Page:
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Mormonism, Hinduism, And Buddhism- Salient Similarities


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>> Q: Why are you excluding Jains, Sikhs, the ancient Greeks, and others who had and have notions of reincarnation?

>> A: I thought if the research stuck to the three main spiritual philosophies, there would be a higher chance of it getting accepted as a thesis proposal. Another reason I picked these three is because a significant part of the Bible and early parts of the Book of Mormon take place in Hindu and Buddhist settings If you'd recommend an examination or reincarnation/transmigration/multiple phases of existence in ancient history and with Mormonism, I'd be happy to submit a thesis proposal based on that. >> >>

>> Q: What do you mean that "[t]he many similarities between reincarnation and eternal progression can not be explained by mere chance"? >>

>> A: Joseph Smith was an uneducated farm boy in farming areas of New York around 1820. I don't know of any Hindu or Buddhist influences or books or literature in that area at that time, so I'm curious as to how reincarnation and eternal progression are so similar. There is a theory that Adam and Eve were taught all truth. They taught there children who moved all over the earth and, over time, modified and apostatized such teachings, including transmigration/eternal progression. My proposed research might strengthen or weaken this theory. >>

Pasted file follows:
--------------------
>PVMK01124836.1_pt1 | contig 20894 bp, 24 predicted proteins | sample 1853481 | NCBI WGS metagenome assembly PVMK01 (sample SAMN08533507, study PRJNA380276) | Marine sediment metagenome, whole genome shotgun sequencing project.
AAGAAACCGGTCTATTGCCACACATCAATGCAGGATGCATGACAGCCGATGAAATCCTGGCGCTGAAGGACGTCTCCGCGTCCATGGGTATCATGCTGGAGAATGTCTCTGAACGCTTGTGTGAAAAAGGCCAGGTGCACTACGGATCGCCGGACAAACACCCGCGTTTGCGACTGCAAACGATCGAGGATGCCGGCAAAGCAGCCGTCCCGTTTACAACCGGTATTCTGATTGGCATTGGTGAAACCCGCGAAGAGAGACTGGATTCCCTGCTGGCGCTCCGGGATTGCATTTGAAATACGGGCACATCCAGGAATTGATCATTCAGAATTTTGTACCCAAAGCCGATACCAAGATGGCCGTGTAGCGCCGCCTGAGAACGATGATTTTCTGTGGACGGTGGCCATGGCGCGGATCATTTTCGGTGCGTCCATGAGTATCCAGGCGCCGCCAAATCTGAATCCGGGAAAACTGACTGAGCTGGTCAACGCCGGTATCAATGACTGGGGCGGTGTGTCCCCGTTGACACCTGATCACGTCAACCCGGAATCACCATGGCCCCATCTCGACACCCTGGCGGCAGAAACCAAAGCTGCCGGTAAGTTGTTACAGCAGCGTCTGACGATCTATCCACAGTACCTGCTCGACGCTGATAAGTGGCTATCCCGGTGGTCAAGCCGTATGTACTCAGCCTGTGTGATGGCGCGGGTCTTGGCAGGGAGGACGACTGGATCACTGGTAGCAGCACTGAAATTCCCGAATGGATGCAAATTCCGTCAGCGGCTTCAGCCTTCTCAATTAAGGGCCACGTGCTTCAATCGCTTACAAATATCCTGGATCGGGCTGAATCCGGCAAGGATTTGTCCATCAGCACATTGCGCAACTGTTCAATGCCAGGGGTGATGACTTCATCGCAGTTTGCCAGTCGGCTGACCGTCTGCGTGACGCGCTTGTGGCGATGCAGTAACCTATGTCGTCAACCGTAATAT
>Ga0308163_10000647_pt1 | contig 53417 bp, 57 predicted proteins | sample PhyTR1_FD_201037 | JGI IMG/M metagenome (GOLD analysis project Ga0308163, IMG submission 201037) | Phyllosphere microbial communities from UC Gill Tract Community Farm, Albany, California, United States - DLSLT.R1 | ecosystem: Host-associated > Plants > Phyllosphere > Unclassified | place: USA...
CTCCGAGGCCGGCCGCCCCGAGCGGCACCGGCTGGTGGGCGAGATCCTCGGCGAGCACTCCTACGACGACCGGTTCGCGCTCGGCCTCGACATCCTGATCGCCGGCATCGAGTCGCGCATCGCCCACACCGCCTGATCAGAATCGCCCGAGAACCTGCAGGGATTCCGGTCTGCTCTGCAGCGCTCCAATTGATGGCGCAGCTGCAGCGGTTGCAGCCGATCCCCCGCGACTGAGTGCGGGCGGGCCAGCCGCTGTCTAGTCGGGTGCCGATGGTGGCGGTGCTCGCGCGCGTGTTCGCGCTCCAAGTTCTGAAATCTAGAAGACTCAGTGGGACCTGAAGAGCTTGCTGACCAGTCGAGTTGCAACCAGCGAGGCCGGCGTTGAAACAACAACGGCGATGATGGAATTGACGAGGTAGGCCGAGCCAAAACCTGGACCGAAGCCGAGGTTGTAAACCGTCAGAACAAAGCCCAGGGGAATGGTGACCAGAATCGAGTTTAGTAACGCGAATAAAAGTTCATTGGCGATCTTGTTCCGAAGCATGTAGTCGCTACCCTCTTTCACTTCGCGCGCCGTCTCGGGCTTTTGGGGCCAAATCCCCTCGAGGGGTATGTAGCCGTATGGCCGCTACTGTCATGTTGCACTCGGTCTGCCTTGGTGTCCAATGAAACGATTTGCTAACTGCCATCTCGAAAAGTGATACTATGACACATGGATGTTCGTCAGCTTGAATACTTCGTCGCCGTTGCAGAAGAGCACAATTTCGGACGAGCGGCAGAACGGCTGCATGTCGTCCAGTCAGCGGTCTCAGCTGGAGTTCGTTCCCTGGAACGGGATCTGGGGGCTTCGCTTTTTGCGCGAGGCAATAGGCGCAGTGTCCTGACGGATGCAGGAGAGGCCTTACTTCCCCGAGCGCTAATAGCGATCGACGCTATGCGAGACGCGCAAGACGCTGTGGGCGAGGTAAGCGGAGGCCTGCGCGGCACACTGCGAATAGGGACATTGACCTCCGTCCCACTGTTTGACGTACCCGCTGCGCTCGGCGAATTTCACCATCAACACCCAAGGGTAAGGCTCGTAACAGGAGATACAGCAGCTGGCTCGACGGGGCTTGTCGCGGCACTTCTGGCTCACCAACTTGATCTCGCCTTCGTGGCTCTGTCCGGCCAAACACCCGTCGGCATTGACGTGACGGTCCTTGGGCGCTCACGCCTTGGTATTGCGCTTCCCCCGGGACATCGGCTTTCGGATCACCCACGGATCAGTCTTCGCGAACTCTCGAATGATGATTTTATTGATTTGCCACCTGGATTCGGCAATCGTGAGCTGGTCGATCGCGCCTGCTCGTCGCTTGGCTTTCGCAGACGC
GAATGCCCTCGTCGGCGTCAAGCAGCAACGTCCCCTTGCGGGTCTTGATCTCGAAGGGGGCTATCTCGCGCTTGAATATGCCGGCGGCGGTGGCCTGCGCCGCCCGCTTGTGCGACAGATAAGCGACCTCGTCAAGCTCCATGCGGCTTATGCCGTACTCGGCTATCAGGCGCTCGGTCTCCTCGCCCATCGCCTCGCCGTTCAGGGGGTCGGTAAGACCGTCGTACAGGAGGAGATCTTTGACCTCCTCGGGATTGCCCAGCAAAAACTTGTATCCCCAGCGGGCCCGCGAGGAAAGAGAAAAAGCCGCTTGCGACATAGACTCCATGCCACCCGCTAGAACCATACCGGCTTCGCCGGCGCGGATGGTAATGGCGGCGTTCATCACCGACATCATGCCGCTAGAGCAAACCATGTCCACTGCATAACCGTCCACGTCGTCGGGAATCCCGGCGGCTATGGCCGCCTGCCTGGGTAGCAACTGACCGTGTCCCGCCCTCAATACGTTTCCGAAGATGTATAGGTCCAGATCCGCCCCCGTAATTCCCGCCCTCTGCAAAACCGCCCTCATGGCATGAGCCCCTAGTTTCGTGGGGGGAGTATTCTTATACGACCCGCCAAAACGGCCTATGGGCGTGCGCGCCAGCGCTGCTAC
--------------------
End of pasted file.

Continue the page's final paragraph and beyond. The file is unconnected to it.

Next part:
>> Q: For both Buddhists and Hindus their soteriology involves the attainment of moksha (or transcendence) and nirvana (the blowing out of the candle). At that point, presumably the eternal progression ends. >>

>> A: True, and in both cases one's soul or energy becomes one with the Ultimate Reality. In Mormonism, one reaches the highest level of salvation and exaltation, when that person becomes one with God the Father, or the Highest, Ultimate, etc. In all three philosophies, a willing submission of free agency (1) in addition to intervention by Deities beyond our control (2), are requisite to reach the final goal. Since the final release/exaltation is the main goal of all three philosophies, similarities (1) and (2), in my opinion, are significant. >>

>> Q: Also both Buddhism and Hinduism posit the rebirth of the soul in other physical manifestations, such as animals. Unless, I'm mistaken, Mormonism does not propose such a transmigration of the soul from one life form to another. >>

>> A: True, however, Mormonism proposes that we existed as: intelligences, then we were organized into spirit bodies or souls, then we came to earth and obtained a physical body, then we'll die and our soul will continue living in just as specific a form as it lived with our physical body, then we'll be resurrected and our body and spirit will never be separated again, then we progress eternally and eventually become gods (theosis). In each of these phases the physical or elemental characteristics of our life force/spirit change significantly. In Hinduism and Buddhism, significant changes are also made, with each new phase of life. (It is also important to note that in Mormonism, plants, animals, and insects have spirits, which is very similar to the Hindu and Buddhist view of all living things.) As I understand it, the main difference is in the number of veils of forgetfulness in each philosophy, with Mormonism having one and the Eastern philosophies having many. Also, Mormonism, Buddhism, and Hinduism all believe that what we did in our last life/existence impacts us in this life and what we do here will impact us in the next phase of our existence (eternal law of karma). >>